Grants MITH continues to be on a roll! During the past year we’ve worked on 11 significant grants, recently won two others, and are waiting to hear about a few more very exciting projects. Among these are projects funded by the Library of Congress, NEH, IMLS, and Mellon Foundation. Our projects continue to run a wide gamut: from computer forensics to the preservation of virtual worlds, performing arts, and born-digital material; to the building of digital tools; to the creation of multimodal editions; to the building of international community and cyberinfrastructure in digital humanities. Three new projects are worth special mention in this regard: (1) our collaboration with the Smithsonian and Microsoft on emerging interfaces for museums and libraries; (2) our work with the Library of Congress on the digitization and preservation of the Danny Kaye and Sylvia Fine Collection; and (3) our collaboration with the Kennedy Center, the New York Public Library, and Ohio State University on the documentation and preservation of dance. Each of these projects highlights our increasing focus on Public Humanities, the ways in which the digital humanities can address audiences beyond the academy. Other recent project partners include the Folger Shakespeare Library, the British Library, the Bodleian Library, the Huntington Library the Harry Ransom Center, Emory University, Stanford University, the University of Illinois, the Rochester Institute of Technology, the Walters Art Gallery, and Linden Lab, the creators of Second Life. We are currently in discussions with Google about collaboration in an upcoming project that we hope to be able to announce by October.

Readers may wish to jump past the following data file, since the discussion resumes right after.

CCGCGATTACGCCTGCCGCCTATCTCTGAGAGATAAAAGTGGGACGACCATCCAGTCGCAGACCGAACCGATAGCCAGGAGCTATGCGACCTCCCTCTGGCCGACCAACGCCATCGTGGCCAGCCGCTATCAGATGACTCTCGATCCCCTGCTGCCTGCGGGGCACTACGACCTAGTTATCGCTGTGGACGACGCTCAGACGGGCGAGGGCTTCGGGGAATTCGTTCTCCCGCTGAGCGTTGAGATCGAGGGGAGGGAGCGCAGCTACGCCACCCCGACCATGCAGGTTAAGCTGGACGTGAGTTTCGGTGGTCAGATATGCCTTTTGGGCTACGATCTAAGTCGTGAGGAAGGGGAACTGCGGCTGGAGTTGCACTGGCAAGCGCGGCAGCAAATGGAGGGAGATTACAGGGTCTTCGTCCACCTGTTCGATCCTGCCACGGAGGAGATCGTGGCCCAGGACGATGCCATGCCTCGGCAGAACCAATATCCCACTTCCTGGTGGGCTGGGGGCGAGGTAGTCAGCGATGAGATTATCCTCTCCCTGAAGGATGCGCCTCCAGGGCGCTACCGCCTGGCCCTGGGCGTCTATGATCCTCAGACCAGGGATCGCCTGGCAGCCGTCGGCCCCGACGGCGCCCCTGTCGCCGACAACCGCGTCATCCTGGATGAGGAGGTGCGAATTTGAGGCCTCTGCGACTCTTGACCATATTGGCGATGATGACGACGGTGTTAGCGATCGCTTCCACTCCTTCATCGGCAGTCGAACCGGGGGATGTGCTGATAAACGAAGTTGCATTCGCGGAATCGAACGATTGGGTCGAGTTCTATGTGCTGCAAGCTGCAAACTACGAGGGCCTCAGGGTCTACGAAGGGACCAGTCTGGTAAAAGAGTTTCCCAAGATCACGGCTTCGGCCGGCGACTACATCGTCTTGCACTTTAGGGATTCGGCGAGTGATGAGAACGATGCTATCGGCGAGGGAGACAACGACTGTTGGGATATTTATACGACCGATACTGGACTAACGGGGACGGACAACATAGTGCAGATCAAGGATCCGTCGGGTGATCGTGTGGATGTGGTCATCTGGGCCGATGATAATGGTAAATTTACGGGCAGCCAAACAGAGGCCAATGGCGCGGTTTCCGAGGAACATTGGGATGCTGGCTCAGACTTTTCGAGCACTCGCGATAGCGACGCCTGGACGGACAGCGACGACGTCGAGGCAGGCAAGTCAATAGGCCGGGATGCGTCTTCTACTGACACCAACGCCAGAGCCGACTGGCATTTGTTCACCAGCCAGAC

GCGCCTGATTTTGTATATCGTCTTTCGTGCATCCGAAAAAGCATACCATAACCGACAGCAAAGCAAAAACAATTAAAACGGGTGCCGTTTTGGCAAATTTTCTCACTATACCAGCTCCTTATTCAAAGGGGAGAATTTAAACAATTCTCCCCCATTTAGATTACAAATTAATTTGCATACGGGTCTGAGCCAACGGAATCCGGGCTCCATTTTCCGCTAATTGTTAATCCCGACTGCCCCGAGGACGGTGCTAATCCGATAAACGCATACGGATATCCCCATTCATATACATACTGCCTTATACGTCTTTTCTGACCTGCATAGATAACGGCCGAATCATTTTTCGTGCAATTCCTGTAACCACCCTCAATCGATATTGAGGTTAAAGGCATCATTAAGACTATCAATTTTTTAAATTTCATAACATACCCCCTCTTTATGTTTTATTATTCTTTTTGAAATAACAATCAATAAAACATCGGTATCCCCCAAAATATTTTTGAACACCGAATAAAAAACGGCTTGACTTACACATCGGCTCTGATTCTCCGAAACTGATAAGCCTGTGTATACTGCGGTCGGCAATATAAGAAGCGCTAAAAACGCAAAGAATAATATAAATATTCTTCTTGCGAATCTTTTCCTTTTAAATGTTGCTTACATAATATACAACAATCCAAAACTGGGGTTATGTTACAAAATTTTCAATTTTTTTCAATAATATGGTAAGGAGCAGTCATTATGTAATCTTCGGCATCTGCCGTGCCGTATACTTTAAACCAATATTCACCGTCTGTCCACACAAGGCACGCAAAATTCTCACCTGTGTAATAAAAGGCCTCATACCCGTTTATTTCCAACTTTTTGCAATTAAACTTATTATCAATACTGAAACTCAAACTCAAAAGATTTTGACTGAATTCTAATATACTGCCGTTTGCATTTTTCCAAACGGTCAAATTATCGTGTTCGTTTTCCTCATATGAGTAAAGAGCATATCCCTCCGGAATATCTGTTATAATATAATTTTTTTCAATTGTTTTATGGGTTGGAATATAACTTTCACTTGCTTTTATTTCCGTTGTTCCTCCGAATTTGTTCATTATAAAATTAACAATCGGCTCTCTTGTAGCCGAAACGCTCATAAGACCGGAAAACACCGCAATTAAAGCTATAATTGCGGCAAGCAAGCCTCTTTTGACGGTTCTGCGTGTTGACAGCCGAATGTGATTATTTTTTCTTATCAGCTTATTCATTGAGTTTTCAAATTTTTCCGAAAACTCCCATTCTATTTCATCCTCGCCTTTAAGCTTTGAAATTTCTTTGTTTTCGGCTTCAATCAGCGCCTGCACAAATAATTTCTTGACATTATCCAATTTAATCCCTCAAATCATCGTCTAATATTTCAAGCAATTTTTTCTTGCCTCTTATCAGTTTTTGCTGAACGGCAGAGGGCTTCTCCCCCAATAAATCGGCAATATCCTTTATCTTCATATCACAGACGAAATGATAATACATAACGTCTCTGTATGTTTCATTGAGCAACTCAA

Fellows Continuing for a second year as a MITH Faculty Fellow is Frank Hildy, Professor of Theatre and Director of Shakespeare’s Globe (USA) Research Archive. Frank works as a theatre consultant for historic theatre preservation and reconstruction and is a member of the Architecture Research Group for Shakespeare’s Globe in London. As co-author with Oscar G. Brockett of The History of Theatre, a work generally known as the “bible of theatre history,” Frank is read world-wide by those interested in theatre architecture. He has been working with us on a prototype for a comprehensive global Digital Archive of Existing Historic Theatres, a collaboratively edited, peer-reviewed, online database of existing historic theatre buildings from the Greeks to the Romantics, covering all the still extant buildings from the Minoan “theatrical area” of c. 2000 BCE at Phaistos on the island of Crete, to the castle theatre of 1797 at Litomysl in Slovakia. A key component of this online database is the Collaborative, Ajax-Based, Modeling Platform (CAMP) being developed separately at MITH with funding from a NEH Level 2 Digital Humanities Startup Grant.